Algae biofuel often uses petroleum-based fertilizer, is not sustainable


Algae biofuel production often uses petroleum-based NPK (Nitrogen, Phosphorus Potassium) fertilizers to grow algae. Over half of US NPK fertilizer is imported. In addition, algae biofuel facilities are generally based in deserts where the sun is strong and water scarce, yet it uses large amounts of water. It takes over three gallons to produce one gallon of algae fuel.

Thus it is clear that algae biofuel is not environmentally friendly nor does it cut dependence of foreign oil. This from  the president of a non biofuel algae company with 40 years experience and who has no financial interests in biofuel or petroleum.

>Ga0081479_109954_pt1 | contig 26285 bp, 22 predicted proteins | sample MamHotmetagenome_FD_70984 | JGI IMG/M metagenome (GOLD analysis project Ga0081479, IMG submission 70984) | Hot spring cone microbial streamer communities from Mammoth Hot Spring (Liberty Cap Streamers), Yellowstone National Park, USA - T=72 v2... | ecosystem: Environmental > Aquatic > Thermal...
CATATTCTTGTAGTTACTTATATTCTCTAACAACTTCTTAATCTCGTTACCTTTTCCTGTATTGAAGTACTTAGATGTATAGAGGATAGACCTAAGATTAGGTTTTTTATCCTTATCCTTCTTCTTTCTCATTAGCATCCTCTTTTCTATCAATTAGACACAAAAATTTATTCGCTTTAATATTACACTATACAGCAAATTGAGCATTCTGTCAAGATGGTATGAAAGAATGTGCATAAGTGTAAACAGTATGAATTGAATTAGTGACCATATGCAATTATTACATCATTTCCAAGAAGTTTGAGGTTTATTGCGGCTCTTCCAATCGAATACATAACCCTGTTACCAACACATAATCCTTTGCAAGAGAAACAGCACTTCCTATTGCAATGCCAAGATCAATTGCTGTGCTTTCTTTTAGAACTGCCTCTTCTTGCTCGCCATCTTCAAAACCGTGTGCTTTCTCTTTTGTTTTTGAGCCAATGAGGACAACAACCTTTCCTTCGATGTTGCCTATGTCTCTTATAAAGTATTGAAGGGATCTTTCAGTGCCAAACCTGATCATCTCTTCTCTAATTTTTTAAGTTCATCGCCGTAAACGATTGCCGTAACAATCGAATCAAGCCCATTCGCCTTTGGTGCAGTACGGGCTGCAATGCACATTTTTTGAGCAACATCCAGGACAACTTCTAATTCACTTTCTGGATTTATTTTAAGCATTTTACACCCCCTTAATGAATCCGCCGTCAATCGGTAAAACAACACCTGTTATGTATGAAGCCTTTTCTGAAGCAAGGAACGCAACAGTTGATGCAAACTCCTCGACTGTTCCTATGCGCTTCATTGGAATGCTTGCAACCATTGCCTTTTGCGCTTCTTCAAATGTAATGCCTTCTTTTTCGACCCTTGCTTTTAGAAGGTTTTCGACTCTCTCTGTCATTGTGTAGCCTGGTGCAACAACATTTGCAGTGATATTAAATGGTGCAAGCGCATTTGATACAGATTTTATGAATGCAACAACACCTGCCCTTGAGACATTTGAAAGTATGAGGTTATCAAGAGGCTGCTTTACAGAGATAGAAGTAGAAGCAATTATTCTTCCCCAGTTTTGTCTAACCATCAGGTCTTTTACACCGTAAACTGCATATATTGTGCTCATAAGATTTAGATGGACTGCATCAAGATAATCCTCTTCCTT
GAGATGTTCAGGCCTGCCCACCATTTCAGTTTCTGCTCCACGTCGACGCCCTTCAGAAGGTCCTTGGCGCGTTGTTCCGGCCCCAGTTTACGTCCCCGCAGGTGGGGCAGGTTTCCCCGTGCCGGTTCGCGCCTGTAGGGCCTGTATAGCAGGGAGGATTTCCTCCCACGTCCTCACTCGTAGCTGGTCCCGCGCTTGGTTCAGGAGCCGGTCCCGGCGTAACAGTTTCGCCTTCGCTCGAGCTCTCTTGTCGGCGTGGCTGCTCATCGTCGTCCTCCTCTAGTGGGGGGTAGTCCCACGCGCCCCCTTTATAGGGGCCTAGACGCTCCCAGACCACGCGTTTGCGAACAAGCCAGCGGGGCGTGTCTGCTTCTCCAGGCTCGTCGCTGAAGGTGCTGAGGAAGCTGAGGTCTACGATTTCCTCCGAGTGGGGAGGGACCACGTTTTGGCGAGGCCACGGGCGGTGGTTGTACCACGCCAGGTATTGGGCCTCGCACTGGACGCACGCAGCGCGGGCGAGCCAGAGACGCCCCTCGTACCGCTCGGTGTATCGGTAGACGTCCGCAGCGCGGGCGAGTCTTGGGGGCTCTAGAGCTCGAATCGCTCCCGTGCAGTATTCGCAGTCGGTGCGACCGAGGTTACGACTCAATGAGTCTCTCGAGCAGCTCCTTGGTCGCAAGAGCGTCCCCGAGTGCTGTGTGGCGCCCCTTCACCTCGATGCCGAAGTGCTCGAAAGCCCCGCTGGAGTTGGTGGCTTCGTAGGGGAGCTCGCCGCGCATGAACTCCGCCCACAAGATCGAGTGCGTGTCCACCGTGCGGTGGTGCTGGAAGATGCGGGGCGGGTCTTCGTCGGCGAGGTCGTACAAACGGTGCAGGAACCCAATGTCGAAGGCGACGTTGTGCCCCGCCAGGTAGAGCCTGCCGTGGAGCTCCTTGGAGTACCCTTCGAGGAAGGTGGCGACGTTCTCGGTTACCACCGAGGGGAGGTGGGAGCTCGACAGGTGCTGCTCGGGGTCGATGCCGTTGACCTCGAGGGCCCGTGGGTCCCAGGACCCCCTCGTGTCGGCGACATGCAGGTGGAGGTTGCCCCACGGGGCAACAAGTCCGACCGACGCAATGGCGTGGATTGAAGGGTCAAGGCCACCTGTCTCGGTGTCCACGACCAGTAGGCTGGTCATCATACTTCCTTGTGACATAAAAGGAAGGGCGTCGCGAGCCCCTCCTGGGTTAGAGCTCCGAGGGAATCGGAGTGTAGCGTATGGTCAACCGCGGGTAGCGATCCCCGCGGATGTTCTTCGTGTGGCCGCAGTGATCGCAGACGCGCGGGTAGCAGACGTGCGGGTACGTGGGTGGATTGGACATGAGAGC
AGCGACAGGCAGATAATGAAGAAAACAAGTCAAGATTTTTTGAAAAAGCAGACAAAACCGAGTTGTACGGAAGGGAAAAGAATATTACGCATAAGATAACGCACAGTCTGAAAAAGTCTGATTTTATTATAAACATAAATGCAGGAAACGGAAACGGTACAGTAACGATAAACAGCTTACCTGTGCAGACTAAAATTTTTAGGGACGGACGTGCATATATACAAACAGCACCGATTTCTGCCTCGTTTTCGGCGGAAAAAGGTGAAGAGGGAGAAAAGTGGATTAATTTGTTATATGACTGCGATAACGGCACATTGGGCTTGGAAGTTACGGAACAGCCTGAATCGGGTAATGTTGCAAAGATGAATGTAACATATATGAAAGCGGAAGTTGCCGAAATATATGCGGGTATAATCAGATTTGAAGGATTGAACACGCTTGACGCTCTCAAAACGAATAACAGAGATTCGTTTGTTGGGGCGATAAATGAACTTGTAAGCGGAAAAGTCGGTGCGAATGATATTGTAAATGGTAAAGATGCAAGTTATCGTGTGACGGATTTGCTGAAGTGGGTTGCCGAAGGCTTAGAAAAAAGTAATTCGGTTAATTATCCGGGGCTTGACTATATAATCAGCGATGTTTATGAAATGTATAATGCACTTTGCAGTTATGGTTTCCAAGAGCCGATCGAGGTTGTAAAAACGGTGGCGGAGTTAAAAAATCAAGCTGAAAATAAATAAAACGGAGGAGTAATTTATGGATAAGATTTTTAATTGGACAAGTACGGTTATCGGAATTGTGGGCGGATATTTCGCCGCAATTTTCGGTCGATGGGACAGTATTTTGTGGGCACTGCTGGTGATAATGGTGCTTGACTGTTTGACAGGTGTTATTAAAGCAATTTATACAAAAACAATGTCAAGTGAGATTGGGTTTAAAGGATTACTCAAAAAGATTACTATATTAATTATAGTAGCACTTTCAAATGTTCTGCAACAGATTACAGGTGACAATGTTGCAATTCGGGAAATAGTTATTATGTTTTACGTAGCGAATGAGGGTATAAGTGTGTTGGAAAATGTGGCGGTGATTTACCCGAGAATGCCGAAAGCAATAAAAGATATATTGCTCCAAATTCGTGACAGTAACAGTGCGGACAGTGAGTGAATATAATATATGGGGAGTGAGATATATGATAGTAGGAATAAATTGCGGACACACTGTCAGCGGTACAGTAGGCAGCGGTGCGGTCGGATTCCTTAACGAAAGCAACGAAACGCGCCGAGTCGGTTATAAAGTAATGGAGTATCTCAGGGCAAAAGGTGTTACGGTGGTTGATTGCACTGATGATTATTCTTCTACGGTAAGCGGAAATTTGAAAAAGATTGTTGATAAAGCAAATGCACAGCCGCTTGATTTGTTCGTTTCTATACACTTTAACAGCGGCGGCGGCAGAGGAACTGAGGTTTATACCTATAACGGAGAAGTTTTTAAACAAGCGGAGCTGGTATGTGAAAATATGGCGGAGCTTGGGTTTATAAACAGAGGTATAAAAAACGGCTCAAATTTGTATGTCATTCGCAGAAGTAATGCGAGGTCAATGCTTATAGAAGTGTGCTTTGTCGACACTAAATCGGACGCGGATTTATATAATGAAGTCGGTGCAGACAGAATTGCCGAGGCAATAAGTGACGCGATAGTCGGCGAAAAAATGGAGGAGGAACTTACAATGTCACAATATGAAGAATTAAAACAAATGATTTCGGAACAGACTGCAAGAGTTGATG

Nearly every in-depth economic (fiscal and physical) analysis – and especially mass balance analysis of the algae biofuel production process – has shown it to be both economically, environmentally and resource unsustainable and non-renewable at-scales significant enough to impact the U.S.’s energy deficits.

However, some types of algae biofuel doesn’t need NPK fertilizer.

Algae biofuel companies generating algae biofuels and other products from wastes – such as sewage and CAFO (Concentrated Animal Feeding Operations – cattle, dairy, poultry, swine and aquaculture) discharges are largely unaffected directly by the NPK sustainability issues.